As an impressive performer at right back for Nottingham Forest, Gary Charles was a key part of the early 1990s Forest side.
He was part of the team which lifted the Full Members’ Cup in 1992 but after leaving the club in 1993, he faced injuries and troubles away from football.
As it’s his birthday today, we caught up with the two-cap England international to talk about his time with The Reds and difficult times off the pitch…
You must have some amazing memories from your time here as a player?
Definitely, in fact I still remember cleaning Johnny Metgod’s boots! It was a great education and I’ve got some brilliant memories and it was probably the most memorable time of my career.
We were all integrated into the first team from a young age and there was never a ‘them and us’ situation. It always felt like one big family and that was genuine. We were always brought up to respect one another and that was hugely important. I think Cloughie took a shine to me and at times he made me sit in the dugout with him to watch games. I even remember when he gave me my first professional contract and told me to go and ring my mum straight away!
How difficult is it for a professional footballer when your career comes to an end?
I broke my leg at the age of 25 when I was on the verge of the England squad and that signalled the end of my career. I had to basically learn to walk again and my first thought was simply ‘what am I going to do next?’. I’ve got my own company now, GCSportsCare, which looks after both professional sports and non-sports people, and the problem with young players now is that their only focus in life is football.
For me, that’s where they go wrong because they don’t imagine a life after football. Young players should be out there getting degrees or apprenticeships under their belts to make sure that they have something to fall back on if their football career doesn’t work out.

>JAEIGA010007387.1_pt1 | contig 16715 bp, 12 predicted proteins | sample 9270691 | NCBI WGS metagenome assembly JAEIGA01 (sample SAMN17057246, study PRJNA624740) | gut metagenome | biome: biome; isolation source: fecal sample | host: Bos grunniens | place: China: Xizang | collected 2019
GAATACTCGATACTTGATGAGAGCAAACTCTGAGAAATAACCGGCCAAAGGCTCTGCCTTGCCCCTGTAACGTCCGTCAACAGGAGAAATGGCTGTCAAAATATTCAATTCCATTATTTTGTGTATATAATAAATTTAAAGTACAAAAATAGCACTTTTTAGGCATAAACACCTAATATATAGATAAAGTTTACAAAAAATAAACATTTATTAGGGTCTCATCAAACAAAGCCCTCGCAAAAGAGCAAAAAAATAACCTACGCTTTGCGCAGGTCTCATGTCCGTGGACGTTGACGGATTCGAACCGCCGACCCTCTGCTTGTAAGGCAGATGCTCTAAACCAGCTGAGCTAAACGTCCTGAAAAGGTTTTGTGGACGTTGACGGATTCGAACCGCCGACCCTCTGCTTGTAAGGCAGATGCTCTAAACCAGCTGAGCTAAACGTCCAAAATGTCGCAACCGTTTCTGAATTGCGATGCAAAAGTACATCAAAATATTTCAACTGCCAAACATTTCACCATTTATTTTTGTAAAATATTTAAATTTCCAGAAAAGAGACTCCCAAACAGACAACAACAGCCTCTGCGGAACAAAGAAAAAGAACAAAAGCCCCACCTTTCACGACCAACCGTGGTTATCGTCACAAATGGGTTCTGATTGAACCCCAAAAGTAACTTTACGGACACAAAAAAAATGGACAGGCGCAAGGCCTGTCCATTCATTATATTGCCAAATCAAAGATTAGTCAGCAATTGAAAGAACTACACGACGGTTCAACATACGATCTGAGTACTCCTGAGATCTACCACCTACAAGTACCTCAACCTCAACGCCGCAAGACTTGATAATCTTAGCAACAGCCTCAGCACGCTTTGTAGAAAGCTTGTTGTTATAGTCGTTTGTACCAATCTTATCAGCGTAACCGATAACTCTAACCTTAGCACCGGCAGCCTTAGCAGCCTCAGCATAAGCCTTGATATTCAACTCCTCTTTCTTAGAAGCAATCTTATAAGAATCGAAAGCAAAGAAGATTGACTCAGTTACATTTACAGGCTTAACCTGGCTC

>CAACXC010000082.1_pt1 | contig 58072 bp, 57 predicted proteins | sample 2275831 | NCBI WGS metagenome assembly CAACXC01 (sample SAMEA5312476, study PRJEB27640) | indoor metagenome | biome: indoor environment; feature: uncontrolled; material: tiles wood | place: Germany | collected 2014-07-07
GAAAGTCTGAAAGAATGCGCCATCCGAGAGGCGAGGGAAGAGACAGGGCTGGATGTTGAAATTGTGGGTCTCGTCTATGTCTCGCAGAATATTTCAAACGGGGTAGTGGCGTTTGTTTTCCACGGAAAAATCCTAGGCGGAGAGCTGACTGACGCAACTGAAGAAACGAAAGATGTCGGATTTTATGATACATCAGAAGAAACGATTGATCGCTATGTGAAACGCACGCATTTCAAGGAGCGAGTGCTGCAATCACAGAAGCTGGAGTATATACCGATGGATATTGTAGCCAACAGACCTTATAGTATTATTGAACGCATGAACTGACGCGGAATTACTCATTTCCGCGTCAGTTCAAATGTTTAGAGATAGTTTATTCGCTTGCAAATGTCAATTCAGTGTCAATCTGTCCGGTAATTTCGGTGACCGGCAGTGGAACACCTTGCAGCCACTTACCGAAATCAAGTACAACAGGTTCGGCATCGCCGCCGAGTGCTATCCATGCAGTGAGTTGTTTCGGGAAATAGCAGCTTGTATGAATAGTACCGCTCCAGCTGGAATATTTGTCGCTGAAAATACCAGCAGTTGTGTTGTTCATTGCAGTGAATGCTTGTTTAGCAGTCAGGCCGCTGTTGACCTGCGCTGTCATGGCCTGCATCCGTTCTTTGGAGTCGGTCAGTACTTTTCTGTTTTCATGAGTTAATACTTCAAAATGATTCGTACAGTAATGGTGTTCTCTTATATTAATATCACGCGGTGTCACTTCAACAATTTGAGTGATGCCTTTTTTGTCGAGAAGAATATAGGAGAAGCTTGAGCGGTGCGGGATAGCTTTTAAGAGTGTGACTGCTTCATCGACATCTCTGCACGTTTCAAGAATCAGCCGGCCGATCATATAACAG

You went through difficult times with your drinking and had a brief time in prison. How tough were those periods in your life?
I didn’t actually like alcohol but there would be a tendency for me to go out on a Friday night and stay out a bit too long. Any addiction is a gradual thing though because people are never chronic alcoholics at the start of their drinking.
A lot of people then go to prison, like I did, because problems just spiral out of control. I think people are quite quick to judge but in my case, I had to look in the mirror and say, “where am I with my life and what do I need to change?”.
You always get told what to do in life when you have problems but to the people I help now, I try and suggest solutions rather than tell them ‘you have to do X, Y and Z’. When I was in prison, another inmate told me to treat drinking like I treated football, to learn from my mistakes and improve the way I did things and that really stuck with me.
It must be great to come out the other side and show people that life can give you a second chance?
Definitely. You have to rebuild people’s trust and make sure you show people what you can do rather than just say it. That’s the advice I try to pass on to young players nowadays, you have to be honest with yourself and if you’re not then you won’t get that content sobriety.
I remember in prison I was asked to coach the football team and there was a really big lad there who’d never played or ever been part of a team. So, I said to him, if you get fit and lose some of your weight, then you can be involved in the squad.
He was so dedicated that he lost two stone and he got in the squad for the prisoners vs officers game. That just shows you that if you give people a chance then they will make something of themselves even if they’ve been written off before.